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Transcript for Episode 543 and we have plugins for Rocket Fire, Mojo Authentication, Confetti, Hot Swinging Images, Newspapering Style, Date'n'Time shortened... and ClassicPress Options. It's all coming up on WordPress Plugins A-Z!

Transcript of Episode 543 WP Plugins A to Z

Transcript for Episode 543 and we have plugins for Rocket Fire, Mojo Authentication, Confetti, Hot Swinging Images, Newspapering Style, Date'n'Time shortened... and ClassicPress Options. It's all coming up on WordPress Plugins A-Z!

All transcripts start from the point in the show where we head off into the meat and potatoes. They are the complete verbatim of John and Amber’s discussion of this weeks plugins that have been reviewed.

WordPress Plugins A to Z Podcast and Transcript for See complete show notes for Episode #543 here.


It’s Episode 543 and we have plugins for Rocket Fire, Mojo Authentication, Confetti, Hot Swinging Images, Newspapering Style, Date’n’Time shortened… and ClassicPress Options. It’s all coming up on WordPress Plugins A-Z!


Episode #543

 

John:              Alright, this is where we talk about ClassicPress and WordPress, and I don’t have anything for ClassicPress. I’m not working in it, so I have nothing to dig right now. Anyone out there who users ClassicPress, hey, reach out to us, let us know, and we’ll get that information into the show for you.

Amber:           There is one thing here, ClassicPress announced at the end of 2021 the first public release candidate for ClassicPress 1.4.0.

John:              Okay, well, that’s new. I didn’t realize that.

Amber:           I don’t think we have any link for it or anything, but it’s a good thing to know about.

John:              It is if you’re a ClassicPress user that means they are still advancing and moving forward, good for them.

Amber:           Good news.

John:              Alright, what do I have for plugins? The first one I’ve got for you this week is Swinging Hotspot interactive images. This is kind of a cool plugin, and it’s got a very useful feature in that you can take any image and create active hotspots on it and what you can do with those active hotspots is set up things such as information spots, you could do a map on there and have hotspots for different areas of the map for highlighting stuff. Very nice, decently useful plugin that can help make your images a little more interactive, such as, you know, this one here showcases, you know, you mouse over El Capitan, it gives you a nice picture of El Capitan, or different hotspots through the different things in here, highlighting different parts of something.

Amber:           So cool.

John:              And this is what you can do with your images using this plugin. It’s a really great plugin, something useful, and go check it out. And it is Swinging Hotspot interactive images, and I give it a four dragon rating.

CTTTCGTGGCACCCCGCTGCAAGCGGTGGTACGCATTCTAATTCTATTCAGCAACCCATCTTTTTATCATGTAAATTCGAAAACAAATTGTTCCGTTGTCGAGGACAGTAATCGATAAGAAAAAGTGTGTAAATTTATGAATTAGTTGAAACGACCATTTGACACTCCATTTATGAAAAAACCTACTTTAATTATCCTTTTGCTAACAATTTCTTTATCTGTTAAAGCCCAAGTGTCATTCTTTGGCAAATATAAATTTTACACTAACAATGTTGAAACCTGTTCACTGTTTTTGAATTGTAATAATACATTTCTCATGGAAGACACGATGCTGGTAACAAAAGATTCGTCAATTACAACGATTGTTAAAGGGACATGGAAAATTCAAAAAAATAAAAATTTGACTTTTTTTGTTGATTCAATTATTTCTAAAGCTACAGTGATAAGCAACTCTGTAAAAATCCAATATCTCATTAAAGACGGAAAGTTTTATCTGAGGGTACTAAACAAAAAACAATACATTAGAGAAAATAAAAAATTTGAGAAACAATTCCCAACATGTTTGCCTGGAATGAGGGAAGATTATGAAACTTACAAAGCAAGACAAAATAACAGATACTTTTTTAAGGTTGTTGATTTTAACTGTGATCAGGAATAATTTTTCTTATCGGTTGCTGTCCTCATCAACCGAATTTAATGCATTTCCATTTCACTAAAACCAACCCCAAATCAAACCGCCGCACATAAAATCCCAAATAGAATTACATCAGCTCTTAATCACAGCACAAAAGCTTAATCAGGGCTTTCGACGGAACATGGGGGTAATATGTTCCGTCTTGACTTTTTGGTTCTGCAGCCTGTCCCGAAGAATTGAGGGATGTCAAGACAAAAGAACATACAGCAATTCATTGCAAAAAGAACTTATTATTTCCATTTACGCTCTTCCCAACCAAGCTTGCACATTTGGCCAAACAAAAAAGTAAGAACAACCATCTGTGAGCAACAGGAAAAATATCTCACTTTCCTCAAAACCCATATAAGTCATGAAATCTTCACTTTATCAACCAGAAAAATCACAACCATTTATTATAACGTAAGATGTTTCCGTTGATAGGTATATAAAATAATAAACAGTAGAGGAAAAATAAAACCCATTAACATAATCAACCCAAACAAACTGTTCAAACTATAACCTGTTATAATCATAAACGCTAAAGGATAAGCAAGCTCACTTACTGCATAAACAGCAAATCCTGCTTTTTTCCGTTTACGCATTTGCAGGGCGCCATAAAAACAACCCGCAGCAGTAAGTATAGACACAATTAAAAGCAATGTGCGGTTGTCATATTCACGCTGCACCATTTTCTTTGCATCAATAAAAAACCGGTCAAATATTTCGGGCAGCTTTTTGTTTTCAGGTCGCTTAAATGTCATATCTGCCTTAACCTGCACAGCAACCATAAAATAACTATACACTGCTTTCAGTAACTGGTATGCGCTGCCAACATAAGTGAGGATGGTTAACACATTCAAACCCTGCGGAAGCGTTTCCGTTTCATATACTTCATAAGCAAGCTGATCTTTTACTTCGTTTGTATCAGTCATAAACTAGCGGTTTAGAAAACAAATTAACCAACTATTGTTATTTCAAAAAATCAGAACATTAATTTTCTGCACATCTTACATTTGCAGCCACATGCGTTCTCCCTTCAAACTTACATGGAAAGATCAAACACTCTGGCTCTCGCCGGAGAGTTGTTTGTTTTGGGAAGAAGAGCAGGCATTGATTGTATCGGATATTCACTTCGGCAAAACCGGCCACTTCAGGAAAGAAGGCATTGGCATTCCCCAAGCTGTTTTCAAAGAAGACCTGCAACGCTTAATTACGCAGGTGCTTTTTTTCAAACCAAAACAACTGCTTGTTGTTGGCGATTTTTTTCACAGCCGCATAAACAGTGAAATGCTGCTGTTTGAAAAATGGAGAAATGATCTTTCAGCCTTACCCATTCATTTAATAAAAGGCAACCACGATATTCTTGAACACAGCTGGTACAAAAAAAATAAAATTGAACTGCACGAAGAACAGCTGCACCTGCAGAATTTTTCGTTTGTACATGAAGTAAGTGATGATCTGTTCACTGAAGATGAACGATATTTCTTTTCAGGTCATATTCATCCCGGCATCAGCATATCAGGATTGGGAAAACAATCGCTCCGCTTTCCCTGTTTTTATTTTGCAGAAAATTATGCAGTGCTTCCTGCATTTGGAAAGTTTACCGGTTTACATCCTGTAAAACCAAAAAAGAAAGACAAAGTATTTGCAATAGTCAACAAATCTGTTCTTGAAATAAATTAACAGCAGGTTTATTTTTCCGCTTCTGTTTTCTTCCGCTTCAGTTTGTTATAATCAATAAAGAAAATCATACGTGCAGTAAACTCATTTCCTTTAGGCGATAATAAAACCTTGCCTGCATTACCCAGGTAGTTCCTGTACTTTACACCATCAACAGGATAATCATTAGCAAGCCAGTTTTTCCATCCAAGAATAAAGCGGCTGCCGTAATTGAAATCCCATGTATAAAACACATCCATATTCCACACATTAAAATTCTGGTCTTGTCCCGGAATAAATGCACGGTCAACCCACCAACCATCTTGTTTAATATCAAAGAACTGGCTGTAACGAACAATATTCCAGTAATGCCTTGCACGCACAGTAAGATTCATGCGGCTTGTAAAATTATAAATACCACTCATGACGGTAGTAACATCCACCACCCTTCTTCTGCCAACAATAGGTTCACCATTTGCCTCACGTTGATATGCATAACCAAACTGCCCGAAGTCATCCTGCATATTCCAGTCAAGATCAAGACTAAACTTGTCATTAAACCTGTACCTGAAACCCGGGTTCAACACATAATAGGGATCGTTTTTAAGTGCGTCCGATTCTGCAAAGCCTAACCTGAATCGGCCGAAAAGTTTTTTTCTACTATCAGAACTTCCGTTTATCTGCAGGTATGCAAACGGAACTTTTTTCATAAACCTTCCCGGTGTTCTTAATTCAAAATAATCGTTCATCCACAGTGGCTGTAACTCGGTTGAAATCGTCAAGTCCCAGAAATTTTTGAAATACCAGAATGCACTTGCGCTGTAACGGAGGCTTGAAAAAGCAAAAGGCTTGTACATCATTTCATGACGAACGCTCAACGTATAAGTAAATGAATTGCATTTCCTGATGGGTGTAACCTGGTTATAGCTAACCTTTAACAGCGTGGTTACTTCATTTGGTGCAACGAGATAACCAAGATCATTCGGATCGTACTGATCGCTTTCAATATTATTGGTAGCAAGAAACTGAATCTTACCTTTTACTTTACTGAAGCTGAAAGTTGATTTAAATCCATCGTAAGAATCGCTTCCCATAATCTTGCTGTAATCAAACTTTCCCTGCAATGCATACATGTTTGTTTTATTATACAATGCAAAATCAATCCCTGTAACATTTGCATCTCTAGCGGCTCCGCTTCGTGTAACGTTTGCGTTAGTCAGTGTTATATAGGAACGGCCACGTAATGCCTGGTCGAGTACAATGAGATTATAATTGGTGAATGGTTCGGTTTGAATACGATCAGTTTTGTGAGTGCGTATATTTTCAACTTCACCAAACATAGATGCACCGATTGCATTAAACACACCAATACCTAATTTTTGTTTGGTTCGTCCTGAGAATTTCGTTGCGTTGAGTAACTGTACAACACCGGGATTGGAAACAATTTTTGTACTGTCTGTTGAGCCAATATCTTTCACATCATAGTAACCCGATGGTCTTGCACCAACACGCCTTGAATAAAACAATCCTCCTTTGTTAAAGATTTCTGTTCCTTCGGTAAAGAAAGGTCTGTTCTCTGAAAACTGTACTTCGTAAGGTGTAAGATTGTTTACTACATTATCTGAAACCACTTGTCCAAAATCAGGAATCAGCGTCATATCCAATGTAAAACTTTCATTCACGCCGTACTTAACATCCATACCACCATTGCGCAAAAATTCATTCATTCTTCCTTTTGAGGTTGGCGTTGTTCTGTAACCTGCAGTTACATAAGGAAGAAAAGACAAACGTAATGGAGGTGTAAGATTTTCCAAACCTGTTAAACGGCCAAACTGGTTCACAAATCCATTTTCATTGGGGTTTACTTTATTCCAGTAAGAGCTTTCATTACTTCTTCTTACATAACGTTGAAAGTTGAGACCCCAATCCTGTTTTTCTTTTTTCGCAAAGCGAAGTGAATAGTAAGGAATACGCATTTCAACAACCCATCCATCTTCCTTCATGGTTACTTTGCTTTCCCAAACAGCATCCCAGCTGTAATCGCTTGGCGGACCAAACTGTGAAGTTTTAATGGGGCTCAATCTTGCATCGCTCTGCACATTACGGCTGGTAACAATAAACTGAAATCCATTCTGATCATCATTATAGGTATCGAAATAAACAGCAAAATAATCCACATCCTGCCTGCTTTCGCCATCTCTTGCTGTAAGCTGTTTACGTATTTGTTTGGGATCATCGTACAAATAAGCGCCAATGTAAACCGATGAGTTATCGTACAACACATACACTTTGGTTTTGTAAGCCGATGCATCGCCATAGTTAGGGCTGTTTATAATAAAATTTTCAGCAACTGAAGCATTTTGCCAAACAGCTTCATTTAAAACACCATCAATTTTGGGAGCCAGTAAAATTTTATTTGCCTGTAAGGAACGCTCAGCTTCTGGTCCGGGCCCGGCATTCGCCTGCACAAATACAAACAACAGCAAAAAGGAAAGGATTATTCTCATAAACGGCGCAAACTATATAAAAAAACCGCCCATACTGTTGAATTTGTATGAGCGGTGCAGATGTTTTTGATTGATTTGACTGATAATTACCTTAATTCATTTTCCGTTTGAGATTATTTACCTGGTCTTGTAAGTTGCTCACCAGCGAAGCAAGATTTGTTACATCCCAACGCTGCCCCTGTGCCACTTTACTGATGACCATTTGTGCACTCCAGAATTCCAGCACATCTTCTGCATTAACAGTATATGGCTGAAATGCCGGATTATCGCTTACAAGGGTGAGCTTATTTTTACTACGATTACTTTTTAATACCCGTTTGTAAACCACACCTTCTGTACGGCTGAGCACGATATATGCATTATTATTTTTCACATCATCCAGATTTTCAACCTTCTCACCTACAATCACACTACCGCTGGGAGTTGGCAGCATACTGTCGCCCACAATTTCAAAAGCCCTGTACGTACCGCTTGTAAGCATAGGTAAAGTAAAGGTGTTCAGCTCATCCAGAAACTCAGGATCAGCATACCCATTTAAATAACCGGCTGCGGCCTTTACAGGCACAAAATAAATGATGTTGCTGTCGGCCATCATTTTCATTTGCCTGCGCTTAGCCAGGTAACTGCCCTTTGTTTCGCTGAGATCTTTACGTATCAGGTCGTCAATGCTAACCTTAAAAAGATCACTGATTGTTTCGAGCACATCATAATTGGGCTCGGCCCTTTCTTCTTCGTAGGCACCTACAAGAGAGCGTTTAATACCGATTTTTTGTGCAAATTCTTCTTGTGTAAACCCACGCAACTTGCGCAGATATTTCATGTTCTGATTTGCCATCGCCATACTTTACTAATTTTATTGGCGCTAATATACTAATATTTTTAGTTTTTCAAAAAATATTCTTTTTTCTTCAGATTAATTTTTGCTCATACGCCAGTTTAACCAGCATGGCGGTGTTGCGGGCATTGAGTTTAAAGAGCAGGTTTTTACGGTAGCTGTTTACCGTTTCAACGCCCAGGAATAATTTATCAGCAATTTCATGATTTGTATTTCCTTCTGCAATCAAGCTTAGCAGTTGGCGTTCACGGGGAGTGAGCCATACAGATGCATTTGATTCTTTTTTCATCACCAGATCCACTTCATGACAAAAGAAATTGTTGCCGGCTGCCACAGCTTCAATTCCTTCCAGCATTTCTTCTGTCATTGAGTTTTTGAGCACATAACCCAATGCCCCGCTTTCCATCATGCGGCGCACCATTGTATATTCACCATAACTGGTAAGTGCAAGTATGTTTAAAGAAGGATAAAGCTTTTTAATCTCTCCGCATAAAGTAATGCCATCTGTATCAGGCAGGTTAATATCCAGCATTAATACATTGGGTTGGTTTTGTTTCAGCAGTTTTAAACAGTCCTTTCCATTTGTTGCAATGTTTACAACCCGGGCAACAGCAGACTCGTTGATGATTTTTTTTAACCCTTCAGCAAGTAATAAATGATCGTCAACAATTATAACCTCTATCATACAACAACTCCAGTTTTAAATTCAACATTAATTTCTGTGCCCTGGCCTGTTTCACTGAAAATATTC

Amber:           Well, that definitely shows up mine. Mine is just fireworks, Rocket Fireworks. This is — actually; I have to say, it is actually pretty cool. It does have an upgrade, so it’s free. And you get six options of how you want your fireworks to appear on your site, which one of the cool things that they do is they actually give you an example. So like when I downloaded it, I went into the menu area, and for each option, they have a little thing that says example, and it shows you what to look like on your screen before you even choose the option. So you don’t have to choose the option, refresh, go into the site and check it out. You actually get to see it before you even choose it, which I thought was just the best idea ever.

John:              Nice.

Amber:           Yeah, it doesn’t play nice with other plugins like it like Halloween Panda or anything, but, you know, most of them don’t play nice together. Otherwise, it’s pretty awesome. I rate it at five dragons. Even though it is like a freemium, it’s still pretty awesome.

John:              Very cool. Alright, the next one I have for you is Newspaper Columns, back to the good old days of newspapers and this is a Gutenberg block that you can use for your site and what it allows you to create is anywhere from two to six blocks or two to six columns of content, much like the old newspapers used to be having published a newspaper, there’s a reason for those columns because those columns of text if you get them to the proper width, and the font size, it actually makes it easier for people to read the information than having long paragraphs of text across the screen, so it engages people, makes it easier for them to read the stuff, so this could be something useful. I’ve seen plugins like this in the past, and I have used them, and they have been very useful on certain sites. Not every site wants to use something like this, but if you have a site that’s text-heavy, this might be a solution to help keep people on your site and actually reading the text. You just got to get the widths appropriate but considering nowadays that most people are on a phone and they’re basically in one thin column anyway, it’s kind of an interesting one. I don’t know how this works when it goes down to mobile version, but for the most part, it should be okay. Anyway, go check it out, it is newspaper columns, and I give it a four dragon rating.

Amber:           That is very nice. Now I’m curious, though, how would it work on a mobile?  Next one I have is MojoAuth Passwordless Authentication. This is designed for people who are rather forgetful like me and what it does is it reminds you and your users when it’s time to change the password for security reasons. I remember plenty of jobs I worked in where I had to log in, and after a certain period of time, you had to change your password, and it’s a good security practice for a large amount of people, and I know I would never remember on my own, so this is a pretty decent plugin. It is a third-party plugin, though, so they say it is free forever with email support, but it’s not really free. You’re paying with your information. That’s how you pay for it. It is pretty good if this is something you need. It’s kind of one of the few I’ve come across; it’s like this where it’s a reminder for you to change your password rather than a password memory or something. I definitely recommend checking out if this is something you’re interested in. I rate it at four dragons.